From the recording The Cave of Hermes
This piece was inspired by the Homeric Hymn to Demeter (the ancient Greek goddess of agriculture) - in its vivid depiction of the ancient Greek legend of how Demeter's daughter, Persephone (the ancient Greek goddess of spring growth), was abducted by Hades, whilst she was picking sweetly scented flowers:
"I begin to sing of Demeter, the holy goddess with the beautiful hair.
And her daughter [Persephone] too. The one with the delicate ankles, whom Hadês seized. She was given away by Zeus, the loud-thunderer, the one who sees far and wide.
Demeter did not take part in this, she of the golden double-axe, she who glories in the harvest.
She [Persephone] was having a good time, along with the daughters of Okeanos, who wear their girdles slung low.
She was picking flowers: roses, crocus, and beautiful violets.
Up and down the soft meadow. Iris blossoms too she picked, and hyacinth.
And the narcissus, which was grown as a lure for the flower-faced girl
by Gaia [Earth]. All according to the plans of Zeus.
She [Gaia] was doing a favor for the one who receives many guests [Hadês].
It [the narcissus] was a wondrous thing in its splendor. To look at it gives a sense of holy awe to the immortal gods as well as mortal humans.
It has a hundred heads growing from the root up.
Its sweet fragrance spread over the wide skies up above.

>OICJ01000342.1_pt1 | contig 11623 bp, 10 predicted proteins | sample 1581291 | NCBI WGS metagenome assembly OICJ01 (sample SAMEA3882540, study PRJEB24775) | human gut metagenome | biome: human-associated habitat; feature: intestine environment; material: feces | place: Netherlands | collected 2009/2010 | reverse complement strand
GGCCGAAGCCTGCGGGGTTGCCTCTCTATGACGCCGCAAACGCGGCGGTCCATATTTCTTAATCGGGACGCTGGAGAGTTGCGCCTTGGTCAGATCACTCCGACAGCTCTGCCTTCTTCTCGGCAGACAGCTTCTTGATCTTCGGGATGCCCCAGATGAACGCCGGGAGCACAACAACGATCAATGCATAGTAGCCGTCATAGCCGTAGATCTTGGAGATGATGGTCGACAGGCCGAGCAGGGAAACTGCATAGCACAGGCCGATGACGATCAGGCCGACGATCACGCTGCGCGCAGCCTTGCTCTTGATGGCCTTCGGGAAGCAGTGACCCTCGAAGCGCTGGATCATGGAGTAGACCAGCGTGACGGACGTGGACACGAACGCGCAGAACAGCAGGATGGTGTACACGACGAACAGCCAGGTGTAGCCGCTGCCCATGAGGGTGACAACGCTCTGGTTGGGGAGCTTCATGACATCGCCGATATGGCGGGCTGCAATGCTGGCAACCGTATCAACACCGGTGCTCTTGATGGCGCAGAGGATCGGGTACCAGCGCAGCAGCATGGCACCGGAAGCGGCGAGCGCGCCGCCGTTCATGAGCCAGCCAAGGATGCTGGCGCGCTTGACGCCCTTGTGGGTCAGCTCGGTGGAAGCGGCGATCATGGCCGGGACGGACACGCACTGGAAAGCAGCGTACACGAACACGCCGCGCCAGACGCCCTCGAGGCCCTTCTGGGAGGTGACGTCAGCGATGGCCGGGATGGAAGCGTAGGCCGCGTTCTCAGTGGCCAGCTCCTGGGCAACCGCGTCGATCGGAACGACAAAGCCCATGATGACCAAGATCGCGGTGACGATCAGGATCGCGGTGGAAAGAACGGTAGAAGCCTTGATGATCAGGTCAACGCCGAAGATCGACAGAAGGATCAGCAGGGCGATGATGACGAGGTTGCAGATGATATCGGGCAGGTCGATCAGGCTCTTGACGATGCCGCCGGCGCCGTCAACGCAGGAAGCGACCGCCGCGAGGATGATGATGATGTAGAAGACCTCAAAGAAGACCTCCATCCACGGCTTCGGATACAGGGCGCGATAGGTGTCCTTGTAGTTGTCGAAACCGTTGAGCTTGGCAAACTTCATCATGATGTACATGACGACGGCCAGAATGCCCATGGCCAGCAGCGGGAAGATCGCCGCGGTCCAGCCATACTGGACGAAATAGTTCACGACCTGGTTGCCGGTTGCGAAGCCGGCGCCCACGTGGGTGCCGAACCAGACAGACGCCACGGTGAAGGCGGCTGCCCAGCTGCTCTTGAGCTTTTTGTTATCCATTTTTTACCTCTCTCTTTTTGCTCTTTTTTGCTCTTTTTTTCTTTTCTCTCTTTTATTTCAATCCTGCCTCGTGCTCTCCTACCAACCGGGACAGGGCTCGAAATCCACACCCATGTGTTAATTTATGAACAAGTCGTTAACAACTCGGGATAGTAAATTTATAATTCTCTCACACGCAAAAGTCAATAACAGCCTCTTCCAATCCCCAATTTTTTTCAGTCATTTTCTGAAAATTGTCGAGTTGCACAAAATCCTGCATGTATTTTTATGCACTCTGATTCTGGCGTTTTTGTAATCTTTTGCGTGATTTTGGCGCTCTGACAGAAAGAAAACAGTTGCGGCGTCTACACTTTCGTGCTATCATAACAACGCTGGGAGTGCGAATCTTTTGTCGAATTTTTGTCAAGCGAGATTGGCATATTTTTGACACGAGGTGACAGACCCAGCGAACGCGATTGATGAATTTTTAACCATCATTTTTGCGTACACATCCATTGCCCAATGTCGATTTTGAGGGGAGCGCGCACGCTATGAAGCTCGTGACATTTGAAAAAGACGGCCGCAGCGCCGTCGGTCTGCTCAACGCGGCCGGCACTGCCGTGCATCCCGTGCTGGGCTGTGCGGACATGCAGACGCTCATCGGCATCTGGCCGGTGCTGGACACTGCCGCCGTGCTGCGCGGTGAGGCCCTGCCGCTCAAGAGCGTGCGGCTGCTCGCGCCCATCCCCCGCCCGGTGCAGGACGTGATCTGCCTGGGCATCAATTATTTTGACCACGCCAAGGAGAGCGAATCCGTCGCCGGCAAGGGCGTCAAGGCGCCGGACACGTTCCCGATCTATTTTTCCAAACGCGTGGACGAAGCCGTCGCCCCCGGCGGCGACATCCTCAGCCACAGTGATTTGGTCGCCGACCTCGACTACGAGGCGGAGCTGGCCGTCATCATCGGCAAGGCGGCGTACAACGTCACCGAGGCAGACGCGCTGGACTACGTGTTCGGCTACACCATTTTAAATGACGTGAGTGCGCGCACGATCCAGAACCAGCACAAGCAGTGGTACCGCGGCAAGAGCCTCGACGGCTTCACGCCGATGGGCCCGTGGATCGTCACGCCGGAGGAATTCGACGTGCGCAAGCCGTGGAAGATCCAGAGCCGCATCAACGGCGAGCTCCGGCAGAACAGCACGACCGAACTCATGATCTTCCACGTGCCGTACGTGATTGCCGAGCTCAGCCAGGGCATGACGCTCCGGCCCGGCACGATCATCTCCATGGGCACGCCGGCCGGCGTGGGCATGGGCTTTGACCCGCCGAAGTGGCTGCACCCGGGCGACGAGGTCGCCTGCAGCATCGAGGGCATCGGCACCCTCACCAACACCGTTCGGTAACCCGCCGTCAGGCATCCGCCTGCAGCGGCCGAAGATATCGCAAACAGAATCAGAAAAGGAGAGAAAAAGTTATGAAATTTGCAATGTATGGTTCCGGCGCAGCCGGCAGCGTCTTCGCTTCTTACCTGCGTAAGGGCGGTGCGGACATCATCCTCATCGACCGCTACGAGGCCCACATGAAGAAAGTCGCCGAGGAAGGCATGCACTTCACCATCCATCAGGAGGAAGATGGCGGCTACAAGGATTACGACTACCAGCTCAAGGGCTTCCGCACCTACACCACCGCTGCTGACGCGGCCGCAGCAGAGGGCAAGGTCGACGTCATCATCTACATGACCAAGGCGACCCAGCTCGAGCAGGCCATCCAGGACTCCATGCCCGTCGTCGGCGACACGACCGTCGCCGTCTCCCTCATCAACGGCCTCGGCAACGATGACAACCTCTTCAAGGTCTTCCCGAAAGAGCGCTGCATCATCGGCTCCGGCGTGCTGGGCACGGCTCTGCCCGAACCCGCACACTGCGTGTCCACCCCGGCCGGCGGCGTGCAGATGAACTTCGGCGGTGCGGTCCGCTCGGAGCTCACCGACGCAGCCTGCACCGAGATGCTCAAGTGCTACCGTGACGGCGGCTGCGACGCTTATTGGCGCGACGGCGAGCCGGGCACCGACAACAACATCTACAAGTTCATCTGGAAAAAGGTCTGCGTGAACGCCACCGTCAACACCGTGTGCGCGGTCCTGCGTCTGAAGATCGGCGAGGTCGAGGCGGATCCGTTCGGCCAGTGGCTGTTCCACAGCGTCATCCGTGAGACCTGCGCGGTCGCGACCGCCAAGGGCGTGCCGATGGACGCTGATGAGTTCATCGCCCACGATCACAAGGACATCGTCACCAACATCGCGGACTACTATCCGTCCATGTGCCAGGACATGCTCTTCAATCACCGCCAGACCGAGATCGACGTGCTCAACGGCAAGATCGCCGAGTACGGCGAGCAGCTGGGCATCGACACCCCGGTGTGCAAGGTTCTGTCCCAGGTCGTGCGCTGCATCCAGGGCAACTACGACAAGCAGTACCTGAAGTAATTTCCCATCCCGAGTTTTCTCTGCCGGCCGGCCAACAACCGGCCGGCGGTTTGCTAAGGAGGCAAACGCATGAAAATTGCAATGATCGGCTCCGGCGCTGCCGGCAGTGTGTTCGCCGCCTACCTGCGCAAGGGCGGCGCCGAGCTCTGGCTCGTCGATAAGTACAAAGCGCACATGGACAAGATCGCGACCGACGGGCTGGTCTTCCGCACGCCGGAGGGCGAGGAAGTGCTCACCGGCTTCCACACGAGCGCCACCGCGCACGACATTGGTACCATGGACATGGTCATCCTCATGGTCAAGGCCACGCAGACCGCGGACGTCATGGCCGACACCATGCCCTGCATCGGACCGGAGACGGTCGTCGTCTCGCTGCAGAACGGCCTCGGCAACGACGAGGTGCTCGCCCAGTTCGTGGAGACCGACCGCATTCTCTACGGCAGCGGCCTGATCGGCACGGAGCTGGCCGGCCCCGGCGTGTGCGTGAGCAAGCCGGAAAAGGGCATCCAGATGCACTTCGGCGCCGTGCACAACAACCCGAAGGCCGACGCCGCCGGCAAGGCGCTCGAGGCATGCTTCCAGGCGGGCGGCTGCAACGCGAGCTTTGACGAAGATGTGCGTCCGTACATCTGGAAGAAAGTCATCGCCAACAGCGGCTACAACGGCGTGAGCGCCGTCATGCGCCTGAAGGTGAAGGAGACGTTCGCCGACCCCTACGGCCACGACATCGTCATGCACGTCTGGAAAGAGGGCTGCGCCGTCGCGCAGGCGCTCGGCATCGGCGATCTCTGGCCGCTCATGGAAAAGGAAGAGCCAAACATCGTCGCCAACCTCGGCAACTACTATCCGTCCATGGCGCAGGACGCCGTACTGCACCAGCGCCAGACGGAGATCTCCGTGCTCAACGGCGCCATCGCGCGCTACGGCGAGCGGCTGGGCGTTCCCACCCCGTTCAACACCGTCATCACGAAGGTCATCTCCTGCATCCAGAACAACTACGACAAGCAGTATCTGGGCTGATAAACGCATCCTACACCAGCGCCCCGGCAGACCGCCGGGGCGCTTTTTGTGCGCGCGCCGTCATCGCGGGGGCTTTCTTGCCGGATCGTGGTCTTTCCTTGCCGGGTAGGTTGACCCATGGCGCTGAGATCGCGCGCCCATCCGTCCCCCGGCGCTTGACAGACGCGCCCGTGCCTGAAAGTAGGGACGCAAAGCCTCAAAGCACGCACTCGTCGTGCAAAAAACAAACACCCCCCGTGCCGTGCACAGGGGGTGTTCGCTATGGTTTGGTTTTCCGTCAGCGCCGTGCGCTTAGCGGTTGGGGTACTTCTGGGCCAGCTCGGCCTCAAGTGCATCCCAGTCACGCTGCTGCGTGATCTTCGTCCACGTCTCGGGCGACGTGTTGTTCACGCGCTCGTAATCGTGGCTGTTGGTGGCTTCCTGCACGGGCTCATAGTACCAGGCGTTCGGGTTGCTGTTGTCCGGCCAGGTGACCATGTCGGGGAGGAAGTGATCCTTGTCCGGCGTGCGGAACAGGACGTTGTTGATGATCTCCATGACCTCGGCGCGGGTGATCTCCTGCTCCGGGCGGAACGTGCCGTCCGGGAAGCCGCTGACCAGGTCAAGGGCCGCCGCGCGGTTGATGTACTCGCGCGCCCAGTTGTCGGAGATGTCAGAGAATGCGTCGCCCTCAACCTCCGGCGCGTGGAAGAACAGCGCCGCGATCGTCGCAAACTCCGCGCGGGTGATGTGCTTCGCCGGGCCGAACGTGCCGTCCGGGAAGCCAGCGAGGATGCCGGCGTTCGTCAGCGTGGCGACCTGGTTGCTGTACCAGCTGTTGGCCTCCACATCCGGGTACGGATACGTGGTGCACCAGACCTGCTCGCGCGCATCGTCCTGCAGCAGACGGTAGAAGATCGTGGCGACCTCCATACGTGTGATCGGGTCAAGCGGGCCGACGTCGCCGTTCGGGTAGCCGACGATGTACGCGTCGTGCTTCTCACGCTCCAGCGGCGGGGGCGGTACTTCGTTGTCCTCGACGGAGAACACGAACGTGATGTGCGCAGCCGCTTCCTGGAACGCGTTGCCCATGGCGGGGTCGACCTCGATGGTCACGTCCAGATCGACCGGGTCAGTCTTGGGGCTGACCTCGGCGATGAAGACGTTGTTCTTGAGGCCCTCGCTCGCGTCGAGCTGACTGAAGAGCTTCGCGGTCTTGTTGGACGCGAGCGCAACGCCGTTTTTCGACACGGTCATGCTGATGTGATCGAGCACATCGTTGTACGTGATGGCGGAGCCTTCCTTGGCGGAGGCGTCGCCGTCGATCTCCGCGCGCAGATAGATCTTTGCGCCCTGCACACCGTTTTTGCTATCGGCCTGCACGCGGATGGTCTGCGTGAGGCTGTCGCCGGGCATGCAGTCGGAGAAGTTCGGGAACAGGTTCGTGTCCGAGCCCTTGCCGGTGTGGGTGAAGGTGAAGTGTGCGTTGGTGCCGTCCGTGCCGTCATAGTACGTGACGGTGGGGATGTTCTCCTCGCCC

And the earth below smiled back in all its radiance. So too the churning mass of the salty sea.
She [Persephone] was filled with a sense of wonder, and she reached out with both hands to take hold of the pretty plaything. And the earth, full of roads leading every which way, opened up under her.
It happened on the Plain of Nysa.
There it was that the Lord who receives many guests made his lunge.
He was riding on a chariot drawn by immortal horses. The son of Kronos. The one known by many names.
He seized her against her will, put her on his golden chariot,
And drove away as she wept. She cried with a piercing voice..."
To evoke the dreamy scene of scented flowers, I use the distinctively dreamy, sensual ancient Greek Hypolydian mode - the equivalent intervals as F-F on the white notes of the piano, but heard here in the focussed purity of just intonation.
Whenever I play anything in this gorgeously sensual mode, it conjures up imagery in my mind, of sweetly scented flowers - amazingly, I recently discovered that exactly the same mode was also used in ancient Persia where it was known as "Golestan" - which amazingly, translates as "Flower Garden"!
The lyre featured in this piece, is the Luthieros "Lyre of Apollo III" - its rich, subtle buzzy timbre to me goes further & evokes the sound of summer bees, buzzing around the scented flowers which Persephone was busy picking.